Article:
“We shape our buildings and afterwards, our buildings shape us.” Sir Winston Churchill.
I was lucky enough to go to a boarding school whose origins stretched back to the reign of Elizabeth I. The Latin School, as it was then known, occupied a place in the churchyard in Wantage until it was moved to its present site in 1849 and rebuilt in the Gothic style by J. B. Clacy. Clacy thoughtfully incorporated the Norman doorway of the old school into part of his design. I particularly remember the towering edifice we knew as ‘The Gods’ (demolished in the 70s) which comprised four high-ceilinged classrooms with gas mantles suspended above the tiered rows of desks (a handy source of ignition for the popular gasper and other experiments). We grew up surrounded by antiquity. We had a sense of being part of history and we contributed to it as well (though not always entirely respectfully).
Courtesy Historic England
I was also lucky to receive recently, a copy of James Stevens Curl’s new book, ‘Making Dystopia’, subtitled: ‘The Strange Rise and Survival of Architectural Barbarism’. In it, Curl sets out a compelling argument that architecture’s Modernist movement’s deliberate exclusion of ornament, denial of history and devotion to a new industrial architecture, has done more over the last 100 years to generate dysfunctional societies than we might care to admit.
I write this as I sit beside the Deep Water Bay at the docks in West Hartlepool (developed in the mid-19th Century) loading the Willem de Vlamingh cable layer. Across the bay is The Headland - old Hartlepool (origins 7th Century) – with a small fishing fleet moored around its breakwater. Locals are particularly firm in their allegiance to their respective territories.
Janecki z Krakowa and I are billeted at The Grand Hotel in West Hartlepool. The hotel, built in 1899, must have once been truly grand as evidenced by the surviving plasterwork and stained glass in and around the stairwell. Opposite the hotel is the former Wesley Chapel, built in 1872. Now roofless after a fire in the upper storey, it must have been equally majestic in its day.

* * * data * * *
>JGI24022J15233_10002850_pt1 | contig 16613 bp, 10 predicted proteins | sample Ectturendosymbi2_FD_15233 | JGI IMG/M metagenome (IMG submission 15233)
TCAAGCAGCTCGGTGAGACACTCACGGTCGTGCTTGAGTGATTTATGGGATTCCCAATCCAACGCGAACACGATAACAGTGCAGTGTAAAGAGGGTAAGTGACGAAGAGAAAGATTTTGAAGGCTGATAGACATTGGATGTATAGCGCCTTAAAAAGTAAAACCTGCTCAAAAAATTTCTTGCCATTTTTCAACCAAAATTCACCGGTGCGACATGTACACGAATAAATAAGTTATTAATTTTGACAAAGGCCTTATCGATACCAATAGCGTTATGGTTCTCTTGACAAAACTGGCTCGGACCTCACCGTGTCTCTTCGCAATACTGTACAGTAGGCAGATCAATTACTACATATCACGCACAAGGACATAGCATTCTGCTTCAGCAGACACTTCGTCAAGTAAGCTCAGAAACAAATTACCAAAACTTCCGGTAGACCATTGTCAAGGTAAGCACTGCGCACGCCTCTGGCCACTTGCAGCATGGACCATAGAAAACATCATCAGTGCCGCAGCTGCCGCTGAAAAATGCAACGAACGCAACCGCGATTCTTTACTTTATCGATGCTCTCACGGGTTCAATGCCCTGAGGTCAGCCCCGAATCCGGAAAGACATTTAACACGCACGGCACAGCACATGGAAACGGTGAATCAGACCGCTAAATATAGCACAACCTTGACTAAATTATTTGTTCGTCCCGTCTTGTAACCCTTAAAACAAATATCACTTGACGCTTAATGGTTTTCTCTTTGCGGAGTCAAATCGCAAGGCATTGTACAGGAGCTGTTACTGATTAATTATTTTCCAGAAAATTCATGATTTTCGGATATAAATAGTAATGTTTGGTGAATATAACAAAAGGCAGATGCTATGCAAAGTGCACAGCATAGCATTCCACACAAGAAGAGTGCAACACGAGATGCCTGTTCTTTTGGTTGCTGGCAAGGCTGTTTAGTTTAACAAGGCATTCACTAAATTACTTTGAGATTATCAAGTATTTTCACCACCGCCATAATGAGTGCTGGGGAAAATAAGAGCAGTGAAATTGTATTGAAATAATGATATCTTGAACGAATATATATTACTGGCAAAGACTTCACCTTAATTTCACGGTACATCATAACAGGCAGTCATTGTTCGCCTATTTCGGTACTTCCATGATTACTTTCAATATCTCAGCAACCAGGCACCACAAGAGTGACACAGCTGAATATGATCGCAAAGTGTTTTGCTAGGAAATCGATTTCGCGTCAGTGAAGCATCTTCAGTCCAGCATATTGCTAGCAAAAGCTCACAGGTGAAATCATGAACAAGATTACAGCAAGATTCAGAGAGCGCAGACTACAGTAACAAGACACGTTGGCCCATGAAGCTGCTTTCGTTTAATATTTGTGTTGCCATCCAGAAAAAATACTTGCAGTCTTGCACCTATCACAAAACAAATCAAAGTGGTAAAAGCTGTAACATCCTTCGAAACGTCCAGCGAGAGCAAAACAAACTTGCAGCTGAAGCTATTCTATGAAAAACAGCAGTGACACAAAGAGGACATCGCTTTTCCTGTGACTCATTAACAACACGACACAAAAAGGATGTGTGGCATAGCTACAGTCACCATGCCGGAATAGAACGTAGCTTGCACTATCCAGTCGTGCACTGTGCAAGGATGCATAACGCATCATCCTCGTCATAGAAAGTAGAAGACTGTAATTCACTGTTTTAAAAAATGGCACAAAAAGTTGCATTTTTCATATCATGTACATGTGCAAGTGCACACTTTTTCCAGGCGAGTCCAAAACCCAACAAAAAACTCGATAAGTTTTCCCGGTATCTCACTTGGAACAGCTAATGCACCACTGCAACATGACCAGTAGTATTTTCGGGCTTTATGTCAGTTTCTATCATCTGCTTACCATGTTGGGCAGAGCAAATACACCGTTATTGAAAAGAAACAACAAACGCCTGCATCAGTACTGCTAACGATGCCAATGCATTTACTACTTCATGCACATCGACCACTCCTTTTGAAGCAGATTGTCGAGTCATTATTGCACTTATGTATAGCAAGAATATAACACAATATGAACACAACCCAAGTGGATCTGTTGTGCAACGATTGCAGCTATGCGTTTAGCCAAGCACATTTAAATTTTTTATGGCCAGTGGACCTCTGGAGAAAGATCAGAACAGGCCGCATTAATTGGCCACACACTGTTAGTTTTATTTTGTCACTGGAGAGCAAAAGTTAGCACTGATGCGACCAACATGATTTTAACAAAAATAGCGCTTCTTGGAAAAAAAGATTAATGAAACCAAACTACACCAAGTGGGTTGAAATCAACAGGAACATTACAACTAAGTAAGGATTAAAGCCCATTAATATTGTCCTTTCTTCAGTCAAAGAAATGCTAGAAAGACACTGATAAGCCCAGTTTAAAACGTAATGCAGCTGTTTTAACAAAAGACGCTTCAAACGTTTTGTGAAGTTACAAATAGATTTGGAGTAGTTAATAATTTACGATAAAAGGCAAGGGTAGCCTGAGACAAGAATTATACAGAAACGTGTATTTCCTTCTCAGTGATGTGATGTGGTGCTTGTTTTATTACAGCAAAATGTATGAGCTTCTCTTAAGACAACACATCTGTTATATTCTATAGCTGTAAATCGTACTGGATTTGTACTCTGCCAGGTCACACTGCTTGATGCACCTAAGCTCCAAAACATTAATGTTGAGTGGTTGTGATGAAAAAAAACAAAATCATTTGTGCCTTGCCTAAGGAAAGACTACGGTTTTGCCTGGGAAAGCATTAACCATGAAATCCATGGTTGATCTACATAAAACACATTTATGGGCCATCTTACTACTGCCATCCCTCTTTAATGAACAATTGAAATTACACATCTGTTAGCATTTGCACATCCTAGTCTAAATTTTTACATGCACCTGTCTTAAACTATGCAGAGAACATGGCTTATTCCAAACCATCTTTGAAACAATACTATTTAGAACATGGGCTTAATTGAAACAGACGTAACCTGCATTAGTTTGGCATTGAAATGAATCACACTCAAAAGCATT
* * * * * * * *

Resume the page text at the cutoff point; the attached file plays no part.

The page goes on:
Pevsner’s ‘Buildings of England’ had been my only architectural reference until now and Curl’s book came as a broadside, opening my eyes to what’s around me as I go on my travels. Though Curl rightly highlights the lack of care and attention to context in many modern developments, he gives credit where it’s due. I think he would applaud the efforts made in the design of some of the newer buildings in Hartlepool that reflect the styles and materials used in the 19th Century. On the other hand, the cattle market shopping centre in Bury St Edmunds demonstrates Curl’s polemic perfectly. It resembles a lean-to of Bilbao’s Guggenhiem, dropped into a largely unspoilt Georgian market town.
Curl is forthright in his condemnation of the Modernist’s inability to create housing and workplaces that people might have liked to inhabit. Postmodern ‘celebrity’ architects who compete to design the next confection in the à la mode come in for short shrift, as do many architects continued slavish adherence to Corbusian dogma – Corbusier’s plans for the re-modelling of Paris are worth a look.
‘Making Dystopia’ is a seductively gripping read and Curl has avoided the academic convention of making things for the layman, all but unreadable. Curl's magnum opus is also a tough read for those like me who have no foundation in architectural history. As an indictment of the ‘one size fits all’ political and cultural landscape towards which we seem to be moving, Curl's book has exposed some of its roots with surgical precision.
Churchill would have got the point.